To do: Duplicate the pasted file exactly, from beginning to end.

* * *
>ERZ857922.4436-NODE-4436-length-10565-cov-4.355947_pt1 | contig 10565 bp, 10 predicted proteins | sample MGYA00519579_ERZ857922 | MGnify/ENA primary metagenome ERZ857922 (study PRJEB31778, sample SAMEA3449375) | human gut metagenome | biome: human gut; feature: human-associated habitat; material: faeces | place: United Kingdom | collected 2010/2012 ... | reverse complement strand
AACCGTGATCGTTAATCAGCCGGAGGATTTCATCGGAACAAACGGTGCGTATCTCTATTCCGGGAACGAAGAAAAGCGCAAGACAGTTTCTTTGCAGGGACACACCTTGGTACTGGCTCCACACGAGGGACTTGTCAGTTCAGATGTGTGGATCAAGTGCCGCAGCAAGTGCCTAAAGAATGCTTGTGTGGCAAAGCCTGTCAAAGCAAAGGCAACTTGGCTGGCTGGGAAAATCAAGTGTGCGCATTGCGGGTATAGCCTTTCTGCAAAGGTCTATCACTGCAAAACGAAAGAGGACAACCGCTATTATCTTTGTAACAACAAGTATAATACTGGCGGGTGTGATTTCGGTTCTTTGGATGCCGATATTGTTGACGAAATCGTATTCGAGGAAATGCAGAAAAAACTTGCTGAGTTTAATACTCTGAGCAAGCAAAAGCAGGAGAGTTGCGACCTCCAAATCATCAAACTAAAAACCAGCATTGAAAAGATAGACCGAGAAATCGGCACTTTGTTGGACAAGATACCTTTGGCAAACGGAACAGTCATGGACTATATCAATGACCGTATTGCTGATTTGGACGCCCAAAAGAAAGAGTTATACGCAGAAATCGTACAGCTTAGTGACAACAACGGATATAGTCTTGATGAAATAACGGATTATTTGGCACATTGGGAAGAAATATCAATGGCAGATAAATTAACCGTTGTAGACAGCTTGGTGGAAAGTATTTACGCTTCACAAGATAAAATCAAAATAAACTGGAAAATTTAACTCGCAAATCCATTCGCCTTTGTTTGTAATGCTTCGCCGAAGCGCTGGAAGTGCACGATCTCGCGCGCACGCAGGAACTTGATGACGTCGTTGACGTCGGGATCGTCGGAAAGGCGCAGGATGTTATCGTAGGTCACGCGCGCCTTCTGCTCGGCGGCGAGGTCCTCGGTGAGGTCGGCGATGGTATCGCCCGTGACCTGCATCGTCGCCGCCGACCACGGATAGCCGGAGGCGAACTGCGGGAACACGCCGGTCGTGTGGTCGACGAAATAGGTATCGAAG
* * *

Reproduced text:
>ERZ857922.4436-NODE-4436-length-10565-cov-4.355947_pt1 | contig 10565 bp, 10 predicted proteins | sample MGYA00519579_ERZ857922 | MGnify/ENA primary metagenome ERZ857922 (study PRJEB31778, sample SAMEA3449375) | human gut metagenome | biome: human gut; feature: human-associated habitat; material: faeces | place: United Kingdom | collected 2010/2012 ... | reverse complement strand
AACCGTGATCGTTAATCAGCCGGAGGATTTCATCGGAACAAACGGTGCGTATCTCTATTCCGGGAACGAAGAAAAGCGCAAGACAGTTTCTTTGCAGGGACACACCTTGGTACTGGCTCCACACGAGGGACTTGTCAGTTCAGATGTGTGGATCAAGTGCCGCAGCAAGTGCCTAAAGAATGCTTGTGTGGCAAAGCCTGTCAAAGCAAAGGCAACTTGGCTGGCTGGGAAAATCAAGTGTGCGCATTGCGGGTATAGCCTTTCTGCAAAGGTCTATCACTGCAAAACGAAAGAGGACAACCGCTATTATCTTTGTAACAACAAGTATAATACTGGCGGGTGTGATTTCGGTTCTTTGGATGCCGATATTGTTGACGAAATCGTATTCGAGGAAATGCAGAAAAAACTTGCTGAGTTTAATACTCTGAGCAAGCAAAAGCAGGAGAGTTGCGACCTCCAAATCATCAAACTAAAAACCAGCATTGAAAAGATAGACCGAGAAATCGGCACTTTGTTGGACAAGATACCTTTGGCAAACGGAACAGTCATGGACTATATCAATGACCGTATTGCTGATTTGGACGCCCAAAAGAAAGAGTTATACGCAGAAATCGTACAGCTTAGTGACAACAACGGATATAGTCTTGATGAAATAACGGATTATTTGGCACATTGGGAAGAAATATCAATGGCAGATAAATTAACCGTTGTAGACAGCTTGGTGGAAAGTATTTACGCTTCACAAGATAAAATCAAAATAAACTGGAAAATTTAACTCGCAAATCCATTCGCCTTTGTTTGTAATGCTTCGCCGAAGCGCTGGAAGTGCACGATCTCGCGCGCACGCAGGAACTTGATGACGTCGTTGACGTCGGGATCGTCGGAAAGGCGCAGGATGTTATCGTAGGTCACGCGCGCCTTCTGCTCGGCGGCGAGGTCCTCGGTGAGGTCGGCGATGGTATCGCCCGTGACCTGCATCGTCGCCGCCGACCACGGATAGCCGGAGGCGAACTGCGGGAACACGCCGGTCGTGTGGTCGACGAAATAGGTATCGAAG